Int J Cardiol 1996, 54:231-6. PubMed Abstract | Publisher Full Text OpenURL

  50. Nazareth I, Landau S, Yardley L, et al.: Patterns of presentations of dizziness in primary care–a cross-sectional cluster analysis study.

    J Psychosom Res 2006, 60:395-401. PubMed Abstract | Publisher Full Text OpenURL

  51. Perruccio AV, Stefan Lohmander L, Canizares M, et al.: The development of a short measure of physical function for knee OA KOOS-Physical Function Shortform (KOOS-PS) - an OARSI/OMERACT initiative.

    Osteoarthritis Cartilage 2008, 16:542-550. PubMed Abstract | Publisher Full Text OpenURL

  52. Davis AM, Perruccio AV, Canizares M, et al.: The development of a short measure of physical function for hip OA HOOS-Physical Function Shortform (HOOS-PS): an OARSI/OMERACT initiative.

    Osteoarthritis Cartilage 2008, 16:551-9. PubMed Abstract | Publisher Full Text OpenURL

  53. Lacey RJ, Lewis M, Jordan K, et al.: Interrater reliability of scoring of pain drawings in a self-report health survey.

    Spine 2005, 30:E455-8. PubMed Abstract | Publisher Full Text OpenURL

  54. Cella D, Yount S, Sorensen M, et al.: Validation of the Functional Assessment of Chronic Illness Therapy Fatigue Scale relative to other instrumentation in patients with rheumatoid arthritis.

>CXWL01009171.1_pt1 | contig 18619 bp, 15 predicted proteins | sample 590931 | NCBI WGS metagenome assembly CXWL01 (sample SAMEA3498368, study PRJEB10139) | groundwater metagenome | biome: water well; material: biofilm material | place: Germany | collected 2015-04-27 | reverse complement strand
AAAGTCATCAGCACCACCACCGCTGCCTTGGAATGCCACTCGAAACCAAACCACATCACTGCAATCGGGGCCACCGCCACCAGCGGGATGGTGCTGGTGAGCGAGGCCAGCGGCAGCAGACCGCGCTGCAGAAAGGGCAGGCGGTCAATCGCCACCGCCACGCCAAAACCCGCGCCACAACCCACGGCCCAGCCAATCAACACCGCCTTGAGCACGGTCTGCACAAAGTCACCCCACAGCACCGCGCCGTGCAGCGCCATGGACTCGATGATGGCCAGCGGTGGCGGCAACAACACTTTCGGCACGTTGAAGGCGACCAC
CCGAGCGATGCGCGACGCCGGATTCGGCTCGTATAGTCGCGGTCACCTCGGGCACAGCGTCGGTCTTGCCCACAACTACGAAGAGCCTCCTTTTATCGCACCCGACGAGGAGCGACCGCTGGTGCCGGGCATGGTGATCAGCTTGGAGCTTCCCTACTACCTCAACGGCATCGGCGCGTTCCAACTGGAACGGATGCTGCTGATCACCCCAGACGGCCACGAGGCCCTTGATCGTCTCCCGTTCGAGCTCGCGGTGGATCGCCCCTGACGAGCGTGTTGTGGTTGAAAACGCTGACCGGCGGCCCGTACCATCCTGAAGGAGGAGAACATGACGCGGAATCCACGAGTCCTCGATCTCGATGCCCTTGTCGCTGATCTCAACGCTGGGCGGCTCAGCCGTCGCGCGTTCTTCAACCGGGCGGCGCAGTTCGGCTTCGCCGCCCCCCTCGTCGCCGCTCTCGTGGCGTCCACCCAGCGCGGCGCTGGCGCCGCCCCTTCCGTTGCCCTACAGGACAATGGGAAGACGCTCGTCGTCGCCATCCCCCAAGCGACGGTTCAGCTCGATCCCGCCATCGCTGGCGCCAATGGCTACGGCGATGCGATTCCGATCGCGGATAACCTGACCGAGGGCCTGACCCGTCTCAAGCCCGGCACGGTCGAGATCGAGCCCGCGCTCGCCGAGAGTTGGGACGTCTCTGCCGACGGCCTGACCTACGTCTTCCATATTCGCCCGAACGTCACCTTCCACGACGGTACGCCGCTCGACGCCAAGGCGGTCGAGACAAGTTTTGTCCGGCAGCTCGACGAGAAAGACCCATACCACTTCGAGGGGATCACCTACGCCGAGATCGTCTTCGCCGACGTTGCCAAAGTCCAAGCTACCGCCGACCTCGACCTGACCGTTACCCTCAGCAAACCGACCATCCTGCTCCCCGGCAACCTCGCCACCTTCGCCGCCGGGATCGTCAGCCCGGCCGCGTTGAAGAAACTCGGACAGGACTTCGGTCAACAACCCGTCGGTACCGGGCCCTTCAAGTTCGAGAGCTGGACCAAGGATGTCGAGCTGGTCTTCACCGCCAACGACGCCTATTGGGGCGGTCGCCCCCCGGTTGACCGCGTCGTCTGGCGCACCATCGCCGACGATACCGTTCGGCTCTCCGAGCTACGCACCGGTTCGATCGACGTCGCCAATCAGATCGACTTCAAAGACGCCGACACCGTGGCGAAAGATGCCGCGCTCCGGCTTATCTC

J Rheumatol 2005, 32:811-819. PubMed Abstract | Publisher Full Text OpenURL

  55. Hays RD, Martin SA, Sesti AM, et al.: Psychometric properties of the Medical Outcomes Study Sleep measure.

    Sleep Med 2005, 6:41-4. PubMed Abstract | Publisher Full Text OpenURL

  56. Kadam UT, Jordan K, Croft PR: A comparison of two consensus methods in a single professional group showed the same outcomes.

    J Clin Epidemiol 2006, 59:1169-73. PubMed Abstract | Publisher Full Text OpenURL

  57. Kadam UT, Schellevis FG, van der Windt DAWM, et al.: Morbidity severity classifying routine consultations from English and Dutch general practice indicated physical health status.

    J Clin Epidemiol 2008, 61:386-93. PubMed Abstract | Publisher Full Text OpenURL

  58. Department for Communities and Local Government:

    The English Indices of Deprivation. 2007.

    Accessed 11th June; 2008. http://www.communities.gov.uk/publications/communities/indiciesdeprivation07 webcite

    OpenURL

  59. France EF, Wyke S, Gunn JM, et al.: Multimorbidity in primary care: a systematic review of prospective cohort studies.

    Br J Gen Pract 2012, 62:297-307. Publisher Full Text OpenURL

Pre-publication history

The pre-publication history for this paper can be accessed here:

http://www.biomedcentral.com/1472-6963/12/295/prepub